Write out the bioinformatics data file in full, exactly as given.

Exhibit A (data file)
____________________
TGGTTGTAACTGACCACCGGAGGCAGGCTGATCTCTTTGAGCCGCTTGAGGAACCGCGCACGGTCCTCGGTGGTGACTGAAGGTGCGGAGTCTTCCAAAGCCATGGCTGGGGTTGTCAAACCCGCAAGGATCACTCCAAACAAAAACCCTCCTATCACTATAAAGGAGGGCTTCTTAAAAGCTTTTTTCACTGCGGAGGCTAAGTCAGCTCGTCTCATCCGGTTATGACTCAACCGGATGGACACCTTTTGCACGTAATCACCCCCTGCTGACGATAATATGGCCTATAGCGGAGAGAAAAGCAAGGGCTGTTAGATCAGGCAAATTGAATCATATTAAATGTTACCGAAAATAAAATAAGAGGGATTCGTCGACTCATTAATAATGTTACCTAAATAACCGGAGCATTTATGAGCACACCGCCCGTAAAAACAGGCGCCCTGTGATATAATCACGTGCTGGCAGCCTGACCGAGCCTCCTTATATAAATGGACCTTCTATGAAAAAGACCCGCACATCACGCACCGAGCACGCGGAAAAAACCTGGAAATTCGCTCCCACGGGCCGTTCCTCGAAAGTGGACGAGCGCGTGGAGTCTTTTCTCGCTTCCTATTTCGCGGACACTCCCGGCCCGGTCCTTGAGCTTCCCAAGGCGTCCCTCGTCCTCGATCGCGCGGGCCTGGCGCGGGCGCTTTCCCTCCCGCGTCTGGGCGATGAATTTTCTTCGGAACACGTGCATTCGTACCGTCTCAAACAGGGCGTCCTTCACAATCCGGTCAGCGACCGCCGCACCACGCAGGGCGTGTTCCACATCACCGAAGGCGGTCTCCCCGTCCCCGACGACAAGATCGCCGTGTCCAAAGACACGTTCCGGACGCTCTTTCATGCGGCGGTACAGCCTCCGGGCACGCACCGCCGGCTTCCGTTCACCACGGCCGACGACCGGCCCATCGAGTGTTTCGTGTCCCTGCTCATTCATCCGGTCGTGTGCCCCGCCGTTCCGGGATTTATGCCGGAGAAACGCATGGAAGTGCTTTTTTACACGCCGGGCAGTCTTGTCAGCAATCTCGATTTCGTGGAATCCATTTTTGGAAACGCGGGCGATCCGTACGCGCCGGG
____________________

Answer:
TGGTTGTAACTGACCACCGGAGGCAGGCTGATCTCTTTGAGCCGCTTGAGGAACCGCGCACGGTCCTCGGTGGTGACTGAAGGTGCGGAGTCTTCCAAAGCCATGGCTGGGGTTGTCAAACCCGCAAGGATCACTCCAAACAAAAACCCTCCTATCACTATAAAGGAGGGCTTCTTAAAAGCTTTTTTCACTGCGGAGGCTAAGTCAGCTCGTCTCATCCGGTTATGACTCAACCGGATGGACACCTTTTGCACGTAATCACCCCCTGCTGACGATAATATGGCCTATAGCGGAGAGAAAAGCAAGGGCTGTTAGATCAGGCAAATTGAATCATATTAAATGTTACCGAAAATAAAATAAGAGGGATTCGTCGACTCATTAATAATGTTACCTAAATAACCGGAGCATTTATGAGCACACCGCCCGTAAAAACAGGCGCCCTGTGATATAATCACGTGCTGGCAGCCTGACCGAGCCTCCTTATATAAATGGACCTTCTATGAAAAAGACCCGCACATCACGCACCGAGCACGCGGAAAAAACCTGGAAATTCGCTCCCACGGGCCGTTCCTCGAAAGTGGACGAGCGCGTGGAGTCTTTTCTCGCTTCCTATTTCGCGGACACTCCCGGCCCGGTCCTTGAGCTTCCCAAGGCGTCCCTCGTCCTCGATCGCGCGGGCCTGGCGCGGGCGCTTTCCCTCCCGCGTCTGGGCGATGAATTTTCTTCGGAACACGTGCATTCGTACCGTCTCAAACAGGGCGTCCTTCACAATCCGGTCAGCGACCGCCGCACCACGCAGGGCGTGTTCCACATCACCGAAGGCGGTCTCCCCGTCCCCGACGACAAGATCGCCGTGTCCAAAGACACGTTCCGGACGCTCTTTCATGCGGCGGTACAGCCTCCGGGCACGCACCGCCGGCTTCCGTTCACCACGGCCGACGACCGGCCCATCGAGTGTTTCGTGTCCCTGCTCATTCATCCGGTCGTGTGCCCCGCCGTTCCGGGATTTATGCCGGAGAAACGCATGGAAGTGCTTTTTTACACGCCGGGCAGTCTTGTCAGCAATCTCGATTTCGTGGAATCCATTTTTGGAAACGCGGGCGATCCGTACGCGCCGGG